I promised you transparency. And starting in October, I instituted a policy that we will provide community briefings to show the public relevant body camera video and other evidence for officer involved shootings within 45 days of the incident and before any charging decisions have been made. We have now released three community briefings.
Together, in partnership with our community, law enforcement and governmental partners, we have seen a marked decrease in crime this past year. Our homicides have decreased 16%, from 119 in 2017 to 100 in 2018 (and nearly 30% from the 142 homicides in 2016). Our nonfatal shootings have dropped 15% from 558 in 2017 to 475 in 2018, our first time below 500 nonfatal shootings in eight years. We received 2,138 less shots fired alerts in ShotSpotter areas, a 24% decrease. After being up double digits in carjackings through the spring, we finished the year down 7% from 2017. Our joint reckless driving reduction initiative resulted in 3,309 traffic citations. Our non-pursuits are down 67%. Since its inception in March 2018, Special Investigation Division has arrested 761 adults, executed 109 search warrants, and seized over $322,000 related to drug activity. It has also recovered over 6,000 grams of heroin, over 1,100 grams of crack and cocaine, and over 300 grams of fentanyl. These arrests have led to 357 individuals being criminally charged. Milwaukee is a safer city today than it was this time last year. In 2018, we recovered 141 more guns than last year and the 2,490 evidence guns we recovered were 70 more than the total amount of guns we recovered in all of 2016.
While I am proud of these accomplishments, it is not lost on me that many of these numbers represent not just victims, but also family members, friends and loved ones of victims who will forever be impacted by these crimes. No homicide or nonfatal shooting or reckless driving accident or drug deal is acceptable. While we remain data driven, the Milwaukee Police Department is not in the business of simply reducing crime numbers. We are in the business of improving your public safety, protecting your children and families, and investigating crimes that bring justice to you and your loved ones.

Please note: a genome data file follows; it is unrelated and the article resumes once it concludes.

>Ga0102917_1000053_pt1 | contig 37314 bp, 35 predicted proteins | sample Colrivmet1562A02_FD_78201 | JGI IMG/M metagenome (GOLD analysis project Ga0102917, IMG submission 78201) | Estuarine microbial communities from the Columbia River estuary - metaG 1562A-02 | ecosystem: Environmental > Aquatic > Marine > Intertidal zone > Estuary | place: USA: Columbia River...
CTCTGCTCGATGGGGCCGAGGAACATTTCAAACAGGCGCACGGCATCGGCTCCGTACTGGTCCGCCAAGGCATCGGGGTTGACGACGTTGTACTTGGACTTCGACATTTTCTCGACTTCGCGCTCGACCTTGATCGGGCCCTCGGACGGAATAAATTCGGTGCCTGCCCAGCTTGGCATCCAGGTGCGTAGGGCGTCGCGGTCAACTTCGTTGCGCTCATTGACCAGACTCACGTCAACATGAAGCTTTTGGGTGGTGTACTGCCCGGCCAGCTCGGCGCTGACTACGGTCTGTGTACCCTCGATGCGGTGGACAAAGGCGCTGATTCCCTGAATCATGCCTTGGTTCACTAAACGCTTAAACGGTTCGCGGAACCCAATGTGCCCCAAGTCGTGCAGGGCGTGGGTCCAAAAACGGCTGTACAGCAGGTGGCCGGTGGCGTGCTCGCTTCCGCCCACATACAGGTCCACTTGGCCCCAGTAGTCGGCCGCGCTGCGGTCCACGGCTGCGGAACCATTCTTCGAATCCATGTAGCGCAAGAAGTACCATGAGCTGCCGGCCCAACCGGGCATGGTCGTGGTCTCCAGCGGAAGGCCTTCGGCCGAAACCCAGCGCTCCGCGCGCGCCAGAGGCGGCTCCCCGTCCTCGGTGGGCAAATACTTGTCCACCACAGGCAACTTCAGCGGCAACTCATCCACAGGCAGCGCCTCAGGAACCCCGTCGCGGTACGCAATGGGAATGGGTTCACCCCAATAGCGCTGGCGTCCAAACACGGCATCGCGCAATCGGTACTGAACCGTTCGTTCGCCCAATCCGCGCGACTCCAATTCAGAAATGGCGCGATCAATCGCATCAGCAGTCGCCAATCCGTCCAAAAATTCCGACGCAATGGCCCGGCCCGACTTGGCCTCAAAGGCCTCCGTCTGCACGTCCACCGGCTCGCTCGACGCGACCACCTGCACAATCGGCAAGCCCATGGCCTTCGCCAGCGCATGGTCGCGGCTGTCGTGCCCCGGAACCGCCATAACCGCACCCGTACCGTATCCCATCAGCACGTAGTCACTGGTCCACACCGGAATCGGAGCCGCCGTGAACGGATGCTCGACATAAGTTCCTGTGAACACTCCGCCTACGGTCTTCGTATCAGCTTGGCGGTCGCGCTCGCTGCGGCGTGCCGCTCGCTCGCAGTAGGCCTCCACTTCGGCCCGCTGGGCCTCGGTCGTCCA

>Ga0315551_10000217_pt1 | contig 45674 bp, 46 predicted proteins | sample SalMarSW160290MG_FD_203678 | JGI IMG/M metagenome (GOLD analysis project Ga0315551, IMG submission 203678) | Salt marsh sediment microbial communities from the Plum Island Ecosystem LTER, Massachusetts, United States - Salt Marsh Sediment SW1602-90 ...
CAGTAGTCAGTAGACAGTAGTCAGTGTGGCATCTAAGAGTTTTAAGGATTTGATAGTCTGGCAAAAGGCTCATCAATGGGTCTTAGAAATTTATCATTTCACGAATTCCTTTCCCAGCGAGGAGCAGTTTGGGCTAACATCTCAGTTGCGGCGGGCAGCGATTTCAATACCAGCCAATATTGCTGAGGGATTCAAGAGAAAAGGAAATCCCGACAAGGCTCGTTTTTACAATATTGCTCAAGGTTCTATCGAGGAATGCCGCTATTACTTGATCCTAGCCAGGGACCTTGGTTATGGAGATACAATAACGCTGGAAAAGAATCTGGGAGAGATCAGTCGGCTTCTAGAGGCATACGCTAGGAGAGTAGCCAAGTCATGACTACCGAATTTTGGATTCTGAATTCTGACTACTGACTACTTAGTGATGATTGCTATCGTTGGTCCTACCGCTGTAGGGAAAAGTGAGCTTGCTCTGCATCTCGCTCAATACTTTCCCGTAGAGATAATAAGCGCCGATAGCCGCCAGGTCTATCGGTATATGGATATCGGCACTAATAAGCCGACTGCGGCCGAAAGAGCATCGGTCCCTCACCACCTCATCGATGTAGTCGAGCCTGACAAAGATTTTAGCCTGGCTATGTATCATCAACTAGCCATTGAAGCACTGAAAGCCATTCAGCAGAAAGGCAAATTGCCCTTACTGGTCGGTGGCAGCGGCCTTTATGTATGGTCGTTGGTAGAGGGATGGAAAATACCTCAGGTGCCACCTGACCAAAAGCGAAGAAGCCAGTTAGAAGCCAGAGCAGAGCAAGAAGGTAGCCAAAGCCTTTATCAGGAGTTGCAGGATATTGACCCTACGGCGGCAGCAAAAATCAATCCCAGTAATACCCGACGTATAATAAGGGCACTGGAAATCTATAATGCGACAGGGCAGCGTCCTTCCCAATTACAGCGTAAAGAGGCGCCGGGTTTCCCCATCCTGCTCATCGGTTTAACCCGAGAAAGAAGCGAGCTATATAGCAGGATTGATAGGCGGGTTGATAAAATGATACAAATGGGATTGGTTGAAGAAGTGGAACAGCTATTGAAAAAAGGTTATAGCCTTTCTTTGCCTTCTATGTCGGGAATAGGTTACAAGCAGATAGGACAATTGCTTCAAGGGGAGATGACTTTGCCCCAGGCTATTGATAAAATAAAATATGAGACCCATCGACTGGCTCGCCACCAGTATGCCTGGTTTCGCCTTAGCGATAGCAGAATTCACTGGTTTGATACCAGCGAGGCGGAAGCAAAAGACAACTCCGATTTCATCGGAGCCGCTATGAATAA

To the many departments within the city, county, state and federal government that play a major role in limiting crime, thank you. To the countless nonprofit, for-profit and religious organizations that support a safer Milwaukee directly or indirectly, thank you. To my officers, you are living, breathing heroes that risk your lives every day to better this great city, thank you.
Finally, we cannot do this alone. We are in this together and I need your help. In 2019, I intend to stress our community partnerships as a top priority, particularly in neighborhoods that have a disproportionate amount of crime. Citywide, we have a homicide rate of 17 per 100,000. Yet, it neighborhoods like Harambee there is a homicide rate of 85 per 100,000, in Arlington Heights there is a homicide rate of 125 per 100,000 and in Garden Homes there is a homicide rate of 209 per 100,000, over 12 times higher than the city average. We cannot help these neighborhoods without your support. Education levels, poverty, drug addiction, job opportunity and housing availability are some of the many factors that directly affect crime but are firmly outside the purview of police. I ask each and every one of you to take ownership in making this a safer city.
I am confident that together we will make 2019 even safer than 2018. We are your police department and I am your Chief. God bless and happy New Year. Thank you.